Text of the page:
As shown by the examples, option hedges do not provide identical results in rising and falling markets, are sensitive to the length of time they are held, and generally require more active management. In addition, the premium paid for the option has a large bearing on the final result obtained from an option hedge. However, for some hedgers these characteristics are more than compensated by the additional flexibility that options can provide.

For example, many users rely on a strategy called a “fence” to reduce the net cost of the premium on the hedge and enhance the hedging results. In this strategy, the hedger sells out-of-the-money call options and applies the premium received from selling call options to help offset the premium paid for the put options.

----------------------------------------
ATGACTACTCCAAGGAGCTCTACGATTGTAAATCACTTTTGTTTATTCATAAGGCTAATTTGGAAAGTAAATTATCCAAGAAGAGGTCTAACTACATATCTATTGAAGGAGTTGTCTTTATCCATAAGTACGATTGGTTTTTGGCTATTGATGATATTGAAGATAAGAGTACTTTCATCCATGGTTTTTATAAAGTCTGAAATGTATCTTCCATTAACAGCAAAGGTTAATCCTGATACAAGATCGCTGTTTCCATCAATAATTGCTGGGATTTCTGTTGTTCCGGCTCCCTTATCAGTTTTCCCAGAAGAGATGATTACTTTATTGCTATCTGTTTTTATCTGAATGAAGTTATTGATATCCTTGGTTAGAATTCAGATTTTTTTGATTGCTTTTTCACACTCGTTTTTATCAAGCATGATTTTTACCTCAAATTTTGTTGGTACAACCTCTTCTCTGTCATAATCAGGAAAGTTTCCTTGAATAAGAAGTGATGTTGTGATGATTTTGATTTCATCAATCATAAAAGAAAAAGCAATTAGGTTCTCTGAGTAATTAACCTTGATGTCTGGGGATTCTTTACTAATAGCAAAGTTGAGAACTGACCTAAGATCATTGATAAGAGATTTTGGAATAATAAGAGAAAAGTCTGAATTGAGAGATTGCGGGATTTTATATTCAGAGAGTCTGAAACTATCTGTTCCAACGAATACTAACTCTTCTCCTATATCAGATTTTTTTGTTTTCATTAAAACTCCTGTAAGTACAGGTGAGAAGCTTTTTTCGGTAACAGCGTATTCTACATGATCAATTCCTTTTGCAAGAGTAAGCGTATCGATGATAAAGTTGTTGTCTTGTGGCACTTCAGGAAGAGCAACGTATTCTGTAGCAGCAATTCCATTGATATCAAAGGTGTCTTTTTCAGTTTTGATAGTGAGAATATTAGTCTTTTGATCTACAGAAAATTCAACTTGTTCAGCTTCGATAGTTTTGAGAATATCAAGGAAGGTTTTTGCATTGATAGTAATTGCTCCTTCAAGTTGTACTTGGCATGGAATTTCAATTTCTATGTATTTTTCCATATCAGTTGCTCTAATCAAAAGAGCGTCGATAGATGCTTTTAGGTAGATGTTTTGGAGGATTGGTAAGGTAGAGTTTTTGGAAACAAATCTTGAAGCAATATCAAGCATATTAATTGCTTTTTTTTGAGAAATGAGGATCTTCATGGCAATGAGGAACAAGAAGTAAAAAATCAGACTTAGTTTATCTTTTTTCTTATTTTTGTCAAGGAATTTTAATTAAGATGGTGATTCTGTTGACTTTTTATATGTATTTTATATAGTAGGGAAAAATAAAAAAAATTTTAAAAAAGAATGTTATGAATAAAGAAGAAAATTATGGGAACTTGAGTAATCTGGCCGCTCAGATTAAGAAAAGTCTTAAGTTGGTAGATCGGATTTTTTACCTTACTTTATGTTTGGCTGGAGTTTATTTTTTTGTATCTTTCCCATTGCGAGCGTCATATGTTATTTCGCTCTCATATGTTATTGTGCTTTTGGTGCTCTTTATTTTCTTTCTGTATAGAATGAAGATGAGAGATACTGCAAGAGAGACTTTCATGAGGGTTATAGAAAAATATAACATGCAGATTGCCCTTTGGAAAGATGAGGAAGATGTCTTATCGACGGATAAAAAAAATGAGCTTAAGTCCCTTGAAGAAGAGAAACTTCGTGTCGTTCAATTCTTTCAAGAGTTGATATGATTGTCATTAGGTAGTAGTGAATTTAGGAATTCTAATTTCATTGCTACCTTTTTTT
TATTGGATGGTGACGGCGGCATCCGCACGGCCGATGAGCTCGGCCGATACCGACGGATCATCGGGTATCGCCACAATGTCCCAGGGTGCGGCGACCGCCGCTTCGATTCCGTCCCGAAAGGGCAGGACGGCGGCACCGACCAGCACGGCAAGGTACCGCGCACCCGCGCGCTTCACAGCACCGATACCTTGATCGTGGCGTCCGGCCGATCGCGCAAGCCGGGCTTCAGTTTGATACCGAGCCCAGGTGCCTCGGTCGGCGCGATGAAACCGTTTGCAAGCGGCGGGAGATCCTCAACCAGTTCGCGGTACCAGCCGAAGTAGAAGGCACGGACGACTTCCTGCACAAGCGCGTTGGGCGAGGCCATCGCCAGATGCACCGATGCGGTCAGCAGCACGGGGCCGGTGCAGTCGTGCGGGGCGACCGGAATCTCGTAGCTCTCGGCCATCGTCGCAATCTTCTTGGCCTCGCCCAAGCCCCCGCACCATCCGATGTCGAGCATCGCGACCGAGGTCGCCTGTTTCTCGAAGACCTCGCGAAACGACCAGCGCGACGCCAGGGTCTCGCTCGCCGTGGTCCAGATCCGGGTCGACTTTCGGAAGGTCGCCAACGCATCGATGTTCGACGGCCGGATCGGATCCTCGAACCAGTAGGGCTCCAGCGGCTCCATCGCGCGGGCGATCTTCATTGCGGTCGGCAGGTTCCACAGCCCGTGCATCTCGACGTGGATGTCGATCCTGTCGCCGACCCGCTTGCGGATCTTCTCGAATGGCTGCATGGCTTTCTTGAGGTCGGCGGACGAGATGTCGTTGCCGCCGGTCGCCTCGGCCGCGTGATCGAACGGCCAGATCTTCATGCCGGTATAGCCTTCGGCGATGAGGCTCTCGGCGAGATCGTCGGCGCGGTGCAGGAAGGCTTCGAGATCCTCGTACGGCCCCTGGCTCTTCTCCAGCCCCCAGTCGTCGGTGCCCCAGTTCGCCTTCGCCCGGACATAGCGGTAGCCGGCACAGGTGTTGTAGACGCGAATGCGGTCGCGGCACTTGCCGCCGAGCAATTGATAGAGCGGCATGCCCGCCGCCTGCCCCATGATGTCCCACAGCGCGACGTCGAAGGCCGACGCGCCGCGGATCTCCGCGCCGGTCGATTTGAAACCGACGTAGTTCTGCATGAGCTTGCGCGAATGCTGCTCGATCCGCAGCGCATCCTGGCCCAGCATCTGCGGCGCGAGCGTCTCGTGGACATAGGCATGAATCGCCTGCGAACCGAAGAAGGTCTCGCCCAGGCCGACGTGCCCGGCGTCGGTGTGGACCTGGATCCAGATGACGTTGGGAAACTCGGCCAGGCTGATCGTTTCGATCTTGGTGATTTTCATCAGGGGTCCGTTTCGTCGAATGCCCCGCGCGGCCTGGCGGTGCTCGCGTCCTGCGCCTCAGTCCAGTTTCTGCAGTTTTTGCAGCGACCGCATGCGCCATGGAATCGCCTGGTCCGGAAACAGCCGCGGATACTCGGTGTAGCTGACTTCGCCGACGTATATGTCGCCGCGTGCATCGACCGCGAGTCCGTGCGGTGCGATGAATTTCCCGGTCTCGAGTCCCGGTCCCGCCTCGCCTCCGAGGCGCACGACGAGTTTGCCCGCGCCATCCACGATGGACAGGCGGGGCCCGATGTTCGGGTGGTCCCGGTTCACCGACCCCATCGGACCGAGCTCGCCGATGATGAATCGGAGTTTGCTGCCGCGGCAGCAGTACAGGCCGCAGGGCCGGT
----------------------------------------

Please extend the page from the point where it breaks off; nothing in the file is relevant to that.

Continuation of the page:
Another popular option strategy is “rolling” puts to higher strike prices as the market rises, selling back previously-purchased lower-strike puts and buying new higher-priced puts. When prices eventually turn lower – as they will if the markets behave like they have in previous short-crop years – the hedger will have established a selling price near the market peak.

While all these approaches involve some degree of risk, hedgers should consider options as one of the ways they can take advantage of the high prices currently being offered for harvest-time futures contracts. The services of a trusted broker or other financial advisor can be extremely useful in tailoring a plan that fits the risk profile and financial needs of each individual hedger.

Read the article at farmdocDaily.